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What is space weather?

In this article Dr Tim Jackson explains about Space Weather and its potential effects on earth.
A small, gold and silver coloured, cube shaped satellite with its blue solar panels extended shown orbiting earth from space.
© University of Birmingham / UKESF

Every second, millions of tons of charged particles like electrons and protons shoot out from the surface the sun at speeds of the order of a million miles an hour.

Near the Earth, the density of the solar wind is around 1010 charged particles per cubic metre [1]. That isn’t very much compared with the density of air at the Earth’s surface which is of the order of 1021 particles per cubic metre. The velocity of the solar wind is up to around 106 metres per second at the Earth; compare that with atmospheric wind speeds of the order of 10 ms-1 and it becomes clear that the momentum in the solar wind is certainly much less than anything we might feel. However, it isn’t the physical momentum that matters, it’s the electrical charge associated with the wind and the rate at which it arrives. Hopefully you recognise we’re talking about electric currents, and you begin to see why this subject has a place in Electrical Engineering.

We can estimate the current from assuming each particle carries one unit of charge, 1.6×10-19 C. Then 1010 particles per cubic metre is a charge density of 1.6×10-9 C m-3. If those particles are travelling at 106 m s-1 we find we have a current density of 1.6 mA m-2. The Earth’s atmosphere can be thought of a 400 km deep shell around the planet of radius 6000. If we imagine it presents annular area to the solar wind then we can quickly estimate a current of 100s of thousands of amps, due to the solar wind.

These are very crude estimates but what they do give us is a feel for what Space Weather could be all about. Let’s think about what large currents in our atmosphere could do to the Electrical Systems on Earth.

A sketch of the skyline viewed from earth showing the effect space weather can have on human technologies ranging from satellites in space to the local electricity grid, the effects are a result of extremely high energy particles causing surface and interior damage to equipment in space, ionosphere currents that disrupt communications devices and earth currents disrupting the electricity distribution grid. (Click to expand)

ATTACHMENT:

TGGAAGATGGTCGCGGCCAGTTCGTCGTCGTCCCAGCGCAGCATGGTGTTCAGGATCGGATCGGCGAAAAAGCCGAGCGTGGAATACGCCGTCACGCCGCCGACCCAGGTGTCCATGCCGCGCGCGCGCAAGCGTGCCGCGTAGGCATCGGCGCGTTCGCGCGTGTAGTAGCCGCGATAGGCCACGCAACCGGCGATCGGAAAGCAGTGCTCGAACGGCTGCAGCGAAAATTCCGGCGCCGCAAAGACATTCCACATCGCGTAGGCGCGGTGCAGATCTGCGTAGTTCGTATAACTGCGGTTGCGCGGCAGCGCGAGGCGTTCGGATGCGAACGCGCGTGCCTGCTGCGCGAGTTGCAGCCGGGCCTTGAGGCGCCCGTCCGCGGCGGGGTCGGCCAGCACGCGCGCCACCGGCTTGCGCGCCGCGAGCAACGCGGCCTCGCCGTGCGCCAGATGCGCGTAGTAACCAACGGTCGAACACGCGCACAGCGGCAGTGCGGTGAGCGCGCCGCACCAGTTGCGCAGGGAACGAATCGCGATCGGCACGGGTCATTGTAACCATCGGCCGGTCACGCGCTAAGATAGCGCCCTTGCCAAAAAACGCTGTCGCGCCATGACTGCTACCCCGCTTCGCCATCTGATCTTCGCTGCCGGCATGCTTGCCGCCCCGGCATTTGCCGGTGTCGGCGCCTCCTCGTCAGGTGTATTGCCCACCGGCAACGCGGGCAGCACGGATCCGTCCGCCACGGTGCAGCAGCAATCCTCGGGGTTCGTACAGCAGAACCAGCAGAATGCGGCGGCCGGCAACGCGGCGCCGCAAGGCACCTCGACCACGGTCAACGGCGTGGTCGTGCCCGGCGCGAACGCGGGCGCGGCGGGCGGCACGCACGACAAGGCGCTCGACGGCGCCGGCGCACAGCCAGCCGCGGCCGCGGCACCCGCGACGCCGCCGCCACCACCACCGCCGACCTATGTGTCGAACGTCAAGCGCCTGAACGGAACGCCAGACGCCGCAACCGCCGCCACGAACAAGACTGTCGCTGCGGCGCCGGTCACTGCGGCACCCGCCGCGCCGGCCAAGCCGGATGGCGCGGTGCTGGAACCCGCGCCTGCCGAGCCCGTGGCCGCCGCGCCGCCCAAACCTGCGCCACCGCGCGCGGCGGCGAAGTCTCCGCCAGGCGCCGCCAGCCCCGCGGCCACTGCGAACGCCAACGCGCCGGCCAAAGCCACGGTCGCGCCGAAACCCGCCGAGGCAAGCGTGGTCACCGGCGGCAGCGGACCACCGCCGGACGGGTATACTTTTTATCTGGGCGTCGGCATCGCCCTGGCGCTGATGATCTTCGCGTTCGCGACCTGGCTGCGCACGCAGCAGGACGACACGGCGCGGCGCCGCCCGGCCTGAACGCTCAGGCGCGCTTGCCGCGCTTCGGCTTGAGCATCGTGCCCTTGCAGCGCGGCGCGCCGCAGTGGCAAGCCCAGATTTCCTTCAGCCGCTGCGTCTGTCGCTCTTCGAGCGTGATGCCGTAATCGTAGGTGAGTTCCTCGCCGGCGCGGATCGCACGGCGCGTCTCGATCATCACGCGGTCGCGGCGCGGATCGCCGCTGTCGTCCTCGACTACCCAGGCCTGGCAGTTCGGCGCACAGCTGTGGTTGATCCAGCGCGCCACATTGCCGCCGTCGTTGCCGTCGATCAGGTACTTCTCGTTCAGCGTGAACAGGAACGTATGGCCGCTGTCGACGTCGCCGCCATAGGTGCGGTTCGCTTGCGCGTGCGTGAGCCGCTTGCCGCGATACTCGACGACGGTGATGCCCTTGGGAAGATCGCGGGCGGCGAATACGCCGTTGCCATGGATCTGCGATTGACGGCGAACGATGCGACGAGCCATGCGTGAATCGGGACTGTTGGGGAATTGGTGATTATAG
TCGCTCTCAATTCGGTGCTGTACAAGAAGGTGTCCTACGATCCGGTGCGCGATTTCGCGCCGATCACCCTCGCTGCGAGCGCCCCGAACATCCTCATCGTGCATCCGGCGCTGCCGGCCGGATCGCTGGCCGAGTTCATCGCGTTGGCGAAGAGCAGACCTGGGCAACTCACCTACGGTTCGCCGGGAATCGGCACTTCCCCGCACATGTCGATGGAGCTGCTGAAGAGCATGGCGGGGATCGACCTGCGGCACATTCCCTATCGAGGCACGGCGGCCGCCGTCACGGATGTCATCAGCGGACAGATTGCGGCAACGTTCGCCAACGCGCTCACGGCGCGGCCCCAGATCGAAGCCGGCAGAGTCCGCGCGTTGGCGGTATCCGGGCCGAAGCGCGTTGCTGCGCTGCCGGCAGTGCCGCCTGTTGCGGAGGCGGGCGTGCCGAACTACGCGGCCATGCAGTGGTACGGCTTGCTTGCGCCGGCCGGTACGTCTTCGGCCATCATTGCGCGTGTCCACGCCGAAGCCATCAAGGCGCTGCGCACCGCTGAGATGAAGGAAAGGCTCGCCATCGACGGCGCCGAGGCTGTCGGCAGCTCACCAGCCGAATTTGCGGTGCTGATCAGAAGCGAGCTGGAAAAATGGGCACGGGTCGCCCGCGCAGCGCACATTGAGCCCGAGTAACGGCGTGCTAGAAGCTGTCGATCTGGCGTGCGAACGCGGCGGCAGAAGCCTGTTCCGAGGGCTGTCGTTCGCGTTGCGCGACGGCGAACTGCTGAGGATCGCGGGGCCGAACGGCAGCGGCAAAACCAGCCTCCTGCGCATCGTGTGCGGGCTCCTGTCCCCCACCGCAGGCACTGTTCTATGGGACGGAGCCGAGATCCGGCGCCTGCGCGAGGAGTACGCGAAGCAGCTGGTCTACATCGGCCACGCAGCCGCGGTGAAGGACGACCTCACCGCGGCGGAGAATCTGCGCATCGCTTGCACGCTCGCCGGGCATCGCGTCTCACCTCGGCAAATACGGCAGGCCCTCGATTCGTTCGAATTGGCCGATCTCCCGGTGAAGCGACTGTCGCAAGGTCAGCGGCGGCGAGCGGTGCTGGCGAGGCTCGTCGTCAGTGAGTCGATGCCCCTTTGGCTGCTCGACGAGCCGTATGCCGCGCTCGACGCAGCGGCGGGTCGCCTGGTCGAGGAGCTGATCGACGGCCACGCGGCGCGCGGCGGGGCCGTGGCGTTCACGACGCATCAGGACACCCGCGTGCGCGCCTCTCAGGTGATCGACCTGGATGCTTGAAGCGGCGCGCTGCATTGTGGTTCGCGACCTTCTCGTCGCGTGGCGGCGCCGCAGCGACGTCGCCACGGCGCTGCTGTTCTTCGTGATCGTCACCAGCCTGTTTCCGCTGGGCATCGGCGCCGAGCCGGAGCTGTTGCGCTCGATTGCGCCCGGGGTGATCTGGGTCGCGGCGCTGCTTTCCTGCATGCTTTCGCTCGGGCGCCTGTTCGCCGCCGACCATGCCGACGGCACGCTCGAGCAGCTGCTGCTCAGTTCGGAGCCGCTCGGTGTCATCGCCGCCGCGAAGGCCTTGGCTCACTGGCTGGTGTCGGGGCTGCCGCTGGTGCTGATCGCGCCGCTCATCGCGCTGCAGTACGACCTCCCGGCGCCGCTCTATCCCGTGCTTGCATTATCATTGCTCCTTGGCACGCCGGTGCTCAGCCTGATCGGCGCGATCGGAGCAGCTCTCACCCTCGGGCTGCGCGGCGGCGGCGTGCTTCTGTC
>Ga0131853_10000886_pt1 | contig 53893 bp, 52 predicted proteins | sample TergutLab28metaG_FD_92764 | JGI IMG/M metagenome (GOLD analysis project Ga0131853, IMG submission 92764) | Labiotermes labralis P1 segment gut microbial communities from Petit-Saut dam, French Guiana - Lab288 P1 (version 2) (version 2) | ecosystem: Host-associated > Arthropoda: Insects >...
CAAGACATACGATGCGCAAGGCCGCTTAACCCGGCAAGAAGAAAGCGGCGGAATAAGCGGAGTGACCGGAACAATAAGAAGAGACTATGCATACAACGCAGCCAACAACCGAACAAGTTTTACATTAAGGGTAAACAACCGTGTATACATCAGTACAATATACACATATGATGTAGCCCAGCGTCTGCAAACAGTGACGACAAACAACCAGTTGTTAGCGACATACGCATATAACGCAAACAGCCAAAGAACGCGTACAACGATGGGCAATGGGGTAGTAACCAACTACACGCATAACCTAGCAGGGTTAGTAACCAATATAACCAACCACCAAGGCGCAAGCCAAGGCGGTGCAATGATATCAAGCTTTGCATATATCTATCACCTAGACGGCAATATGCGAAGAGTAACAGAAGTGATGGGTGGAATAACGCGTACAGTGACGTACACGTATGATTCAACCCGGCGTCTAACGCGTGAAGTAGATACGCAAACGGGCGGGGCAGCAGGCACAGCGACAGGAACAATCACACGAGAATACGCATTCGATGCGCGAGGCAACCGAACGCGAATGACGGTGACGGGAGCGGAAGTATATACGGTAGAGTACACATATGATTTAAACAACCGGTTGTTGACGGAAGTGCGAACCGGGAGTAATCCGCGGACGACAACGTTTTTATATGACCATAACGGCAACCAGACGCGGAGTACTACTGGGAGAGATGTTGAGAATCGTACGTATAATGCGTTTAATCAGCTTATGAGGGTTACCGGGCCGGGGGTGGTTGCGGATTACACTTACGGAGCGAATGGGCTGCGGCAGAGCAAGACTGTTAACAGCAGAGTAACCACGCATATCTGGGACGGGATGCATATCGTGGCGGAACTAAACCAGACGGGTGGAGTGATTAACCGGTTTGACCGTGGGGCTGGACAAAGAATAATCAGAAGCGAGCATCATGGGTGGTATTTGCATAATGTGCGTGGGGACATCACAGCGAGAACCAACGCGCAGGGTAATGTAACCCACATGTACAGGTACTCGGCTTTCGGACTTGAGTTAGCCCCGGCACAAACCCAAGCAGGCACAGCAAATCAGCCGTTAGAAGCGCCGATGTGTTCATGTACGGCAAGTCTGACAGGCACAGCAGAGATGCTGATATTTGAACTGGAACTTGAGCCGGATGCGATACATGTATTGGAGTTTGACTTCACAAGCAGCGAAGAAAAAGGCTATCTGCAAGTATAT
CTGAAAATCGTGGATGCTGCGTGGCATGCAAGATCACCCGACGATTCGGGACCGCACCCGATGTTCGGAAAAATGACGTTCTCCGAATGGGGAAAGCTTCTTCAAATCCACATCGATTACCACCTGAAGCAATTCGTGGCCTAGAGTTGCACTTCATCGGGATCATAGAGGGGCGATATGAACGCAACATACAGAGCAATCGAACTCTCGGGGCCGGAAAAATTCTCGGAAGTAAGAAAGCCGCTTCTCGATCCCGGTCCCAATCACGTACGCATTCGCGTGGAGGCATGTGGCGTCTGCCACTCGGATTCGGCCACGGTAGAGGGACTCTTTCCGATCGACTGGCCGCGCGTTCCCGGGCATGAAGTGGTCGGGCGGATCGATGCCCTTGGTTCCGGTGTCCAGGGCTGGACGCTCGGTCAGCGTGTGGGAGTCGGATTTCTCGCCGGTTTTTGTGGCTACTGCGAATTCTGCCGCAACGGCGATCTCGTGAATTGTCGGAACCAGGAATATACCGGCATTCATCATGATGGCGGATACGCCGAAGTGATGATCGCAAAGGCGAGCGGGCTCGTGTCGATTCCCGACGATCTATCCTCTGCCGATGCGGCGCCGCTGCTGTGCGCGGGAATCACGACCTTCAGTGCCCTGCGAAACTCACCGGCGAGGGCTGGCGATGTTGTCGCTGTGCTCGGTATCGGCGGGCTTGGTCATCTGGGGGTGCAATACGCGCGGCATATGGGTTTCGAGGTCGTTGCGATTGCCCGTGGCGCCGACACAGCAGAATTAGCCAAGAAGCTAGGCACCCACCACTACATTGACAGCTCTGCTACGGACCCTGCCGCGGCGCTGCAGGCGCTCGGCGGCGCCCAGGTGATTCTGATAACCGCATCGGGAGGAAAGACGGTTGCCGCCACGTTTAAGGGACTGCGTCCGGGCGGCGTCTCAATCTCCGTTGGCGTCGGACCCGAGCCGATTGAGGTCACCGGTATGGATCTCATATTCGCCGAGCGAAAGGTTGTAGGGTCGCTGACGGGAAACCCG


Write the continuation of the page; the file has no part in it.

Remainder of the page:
This picture, taken from [2], gives us an idea of what can happen when the solar wind gets particularly strong, as it does from time to time due to the processes taking place within the Sun.

Effects of the solar winds

Let’s start with communications systems. The highly energetic charged particles can damage the solar cells used to power the satellites. The satellites themselves may become electrically charged leading to discharges (sparks, or lightning!). Given that we rely on satellites for telephone calls, television signals, navigation (GPS), monitoring our own weather, looking for earthquakes, these incidents can have serious consequences for us. What would happen to our transport systems, health systems and emergency services systems that increasingly rely on GPS, if the satellite links went down? The internet of things, smart electricity meters, healthcare technologies – all these growth industries rely on electromagnetic communications.

You may also know that magnetic fields exist around currents. Radio signals are sent around the Earth by bouncing them off the charged particle layers in the upper atmosphere. Severe magnetic storms can stop radio communications completely, particularly in the polar regions.

The electricity transmission grid can also be affected. Fluctuating magnetic fields can induce current surges which lead to damage or tripping of the safety systems. For us, the users, that means no electricity. The risks can depend on the electrical conductivity of the ground on which transmission pylons are built – rocks just beneath the surface with particularly low electrical conductivity will cause crowding of the induced electrical currents near the surface, making them more likely to produce problems.

A good example of all these effects [3] occurred 1989. A solar flare on Friday 10 March caused interference in radio signals in Europe. This was the first effect – radio waves travel at the speed of light. On 12 March, the effects of the solar wind became clearer. There was a strong display of the Northern Lights. In the early morning of 13 March, the ground currents in Quebec, Canada were sufficient to trip out the electricity distribution system and millions of people in homes, offices, on the underground metro system, in lifts, in schools, in airports, found themselves without electrical power for up to 12 hours. There were electronic anomalies in the electronic circuits in communications satellites and on NASA’s Discovery Space Shuttle.

At the University of Birmingham, our Space Environment and Radio Engineering research group [4], investigates how to describe and predict the electromagnetic properties of the ionosphere, including the impact of space weather on radio propagation impact and radio instrumentation. Students are involved in designing and launching test satellites for these studies

You can also monitor Space Weather in real time to get an idea of what effect Space Weather is having right now.


  1. The Physics Factbook
  2. Solar and Heliospheric Observatory
  3. National Aeronautics and Space Administration
  4. Space Environment and Radio Engineering Group at the University of Birmingham.
© University of Birmingham / UKESF
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